NFLPA clarifies (and perhaps changes) the rules for adopting new CBA

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The rules they are a-changin’.

Amid multiple reports that the NFL Players Association will send the current CBA proposal to full membership for a simple-majority vote to ratify it regardless of the outcome of the vote conducted by the 32-man board of player representatives — and despite NFLPA Constitution language apparently to the contrary — the NFLPA has made an adjustment.

Per a league source, the NFLPA will be submitting the full CBA to all players for a formal vote only if a simple majority of the board of player representatives approves the deal.

“There has been some confusion about the process governing the Board of Player Representatives vote on the proposed CBA,” the union said in a memo sent to all agents on Monday. “The proposed CBA is sent to the full player Membership for a ratification vote ONLY if a majority of the Board votes to send it to them. If a majority of the Board does NOT vote to send the proposed CBA to the full player membership, it will NOT be sent. If 2/3 or more of the Board votes to recommend to full player membership that the proposed CBA be ratified, it will be sent with a formal recommendation.”

The relevant language from Article VI of the CBA appeared in a Friday item. Article VI says nothing about a majority vote of the board of player representatives being a prerequisite to a vote by all players, referencing only a two-thirds, non-binding vote that would amount to a formal recommendation from the board to all members of the union.

That said, Article VI has language suggesting that the board must reach an agreement with the league before a CBA is considered for potential ratification. It’s possible that the board, exercising its powers under Article V of the NFLPA Constitution, has interpreted Article VI to require agreement between the board and the league, and that said agreement must be reflected by a majority vote of the board.

However it happened, the rules definitely are different now than they were on Friday. On Friday, it was regarded as a given that a majority vote of all players would trump whatever the board’s vote may be. Now, the board can block a full vote, if 16 or more members of the board of player representatives vote no.

The ensuing message to the league is clear: “Don’t assume that, even if the board balks at your best offer, more than half of all players will approve the deal. They won’t even get a chance to vote unless at least 17 members of the board sign off on the agreement.”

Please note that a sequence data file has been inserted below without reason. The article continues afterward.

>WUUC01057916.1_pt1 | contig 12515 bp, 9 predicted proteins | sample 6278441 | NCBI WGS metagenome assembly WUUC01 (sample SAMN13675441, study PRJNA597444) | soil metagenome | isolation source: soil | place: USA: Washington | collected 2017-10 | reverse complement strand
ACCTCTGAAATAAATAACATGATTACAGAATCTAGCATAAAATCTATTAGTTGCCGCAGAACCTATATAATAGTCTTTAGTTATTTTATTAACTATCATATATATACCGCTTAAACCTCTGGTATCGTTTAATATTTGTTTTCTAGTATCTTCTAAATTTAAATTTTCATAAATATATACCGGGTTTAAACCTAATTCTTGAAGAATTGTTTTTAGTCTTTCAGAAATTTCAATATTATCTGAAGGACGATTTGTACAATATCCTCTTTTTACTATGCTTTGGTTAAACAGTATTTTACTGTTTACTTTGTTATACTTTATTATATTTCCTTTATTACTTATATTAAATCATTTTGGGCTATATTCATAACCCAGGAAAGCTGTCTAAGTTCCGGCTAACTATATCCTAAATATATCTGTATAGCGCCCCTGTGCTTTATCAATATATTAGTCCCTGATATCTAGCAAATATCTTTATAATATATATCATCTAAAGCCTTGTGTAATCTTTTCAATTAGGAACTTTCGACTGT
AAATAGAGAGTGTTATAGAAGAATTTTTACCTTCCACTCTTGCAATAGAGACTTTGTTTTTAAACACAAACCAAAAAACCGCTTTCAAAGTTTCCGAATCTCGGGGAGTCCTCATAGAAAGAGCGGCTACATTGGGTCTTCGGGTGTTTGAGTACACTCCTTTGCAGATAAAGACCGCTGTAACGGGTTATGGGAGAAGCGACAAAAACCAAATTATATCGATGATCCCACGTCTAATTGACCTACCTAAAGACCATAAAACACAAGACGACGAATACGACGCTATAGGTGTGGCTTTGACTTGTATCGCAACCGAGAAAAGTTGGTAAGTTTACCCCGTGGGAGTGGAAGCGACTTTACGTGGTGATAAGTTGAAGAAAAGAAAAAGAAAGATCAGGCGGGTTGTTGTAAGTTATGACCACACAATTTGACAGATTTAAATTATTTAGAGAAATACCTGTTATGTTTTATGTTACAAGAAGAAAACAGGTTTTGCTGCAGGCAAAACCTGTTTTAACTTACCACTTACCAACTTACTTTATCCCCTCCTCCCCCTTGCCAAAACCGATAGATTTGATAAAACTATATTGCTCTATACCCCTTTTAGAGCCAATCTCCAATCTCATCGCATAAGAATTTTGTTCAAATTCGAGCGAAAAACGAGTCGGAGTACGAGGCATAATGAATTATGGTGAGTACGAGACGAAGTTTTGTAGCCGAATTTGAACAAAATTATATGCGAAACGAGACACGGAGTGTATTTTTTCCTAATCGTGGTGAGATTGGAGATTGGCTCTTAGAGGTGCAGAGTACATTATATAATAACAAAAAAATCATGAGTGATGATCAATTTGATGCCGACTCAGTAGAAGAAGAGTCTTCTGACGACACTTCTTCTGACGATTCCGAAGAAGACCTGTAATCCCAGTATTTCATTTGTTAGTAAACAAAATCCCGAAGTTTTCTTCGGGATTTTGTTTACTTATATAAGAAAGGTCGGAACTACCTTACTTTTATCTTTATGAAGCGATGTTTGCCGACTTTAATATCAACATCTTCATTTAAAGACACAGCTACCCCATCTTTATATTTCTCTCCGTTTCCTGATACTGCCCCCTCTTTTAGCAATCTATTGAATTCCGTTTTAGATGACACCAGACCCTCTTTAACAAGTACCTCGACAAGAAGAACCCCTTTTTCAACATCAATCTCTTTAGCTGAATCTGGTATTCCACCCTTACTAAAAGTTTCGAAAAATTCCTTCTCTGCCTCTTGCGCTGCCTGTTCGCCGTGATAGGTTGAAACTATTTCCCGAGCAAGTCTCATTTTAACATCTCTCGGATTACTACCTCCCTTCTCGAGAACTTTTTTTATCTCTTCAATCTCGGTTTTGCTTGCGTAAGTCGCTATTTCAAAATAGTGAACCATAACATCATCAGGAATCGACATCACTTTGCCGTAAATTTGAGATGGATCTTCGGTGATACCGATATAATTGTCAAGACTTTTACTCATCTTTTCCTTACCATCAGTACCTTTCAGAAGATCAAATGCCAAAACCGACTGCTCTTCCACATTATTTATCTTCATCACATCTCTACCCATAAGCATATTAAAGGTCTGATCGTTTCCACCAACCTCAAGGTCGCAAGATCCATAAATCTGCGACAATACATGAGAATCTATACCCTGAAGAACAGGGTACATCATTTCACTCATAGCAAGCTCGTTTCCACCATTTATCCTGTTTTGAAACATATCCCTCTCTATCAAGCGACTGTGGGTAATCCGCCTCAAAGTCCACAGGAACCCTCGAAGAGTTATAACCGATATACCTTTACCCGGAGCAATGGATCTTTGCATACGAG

Of course, there’s a chance this is an unsupportable interpretation of the NFLPA Constitution. But, as a practical matter, who’s going to do anything about it? As one source recently explained it to PFT, the vast majority of players are paying no attention to this process. A player who isn’t a member of the board or the Executive Committee would have to fight this, and the chances of that happening are highly unlikely.

6 responses to “NFLPA clarifies (and perhaps changes) the rules for adopting new CBA

  1. Imagine if the NFLPA and their members were wise enough to pool their money and invest it wisely. They could be sitting on a $100 billion fortune like the Mormon church, instead they find themselves at the mercy of the owners every few years begging for peanuts.

  2. The problem with “wise investments” is that we do not really know whether or not they were wise until you cash out. Once upon a time, Enron was a “wise” investment as was Lehman Brothers.

    And if you think 48% of $25B is “peanuts” then wow.
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    arealisticpackerfan says:
    February 24, 2020 at 1:17 pm
    Imagine if the NFLPA and their members were wise enough to pool their money and invest it wisely. They could be sitting on a $100 billion fortune like the Mormon church, instead they find themselves at the mercy of the owners every few years begging for peanuts.

  3. Agree this is heading for a Lock-Out. I seriously doubt 32 owners (if we’re still allowed to call them that) have an appetite to renegotiate with 32 player reps who have been standing on the sidelines for a year or so. They shouldn’t have to start the give and take after already doing so to come up with this current deal. I’d say, “Fire the negotiator YOU chose and let’s head to the Lock-Out! Pretty sure the rank and file players of the XFL, CFL and NCAAFB can fill in!” And America will still watch!

  4. Apparently comments about mega-stars looking out for their interests vs. the interests of the common player are not appreciated here.

    Or pointing out the obvious that some of these players want to get paid like highly compensated employees & receive a cut of revenue despite no investment into capital.

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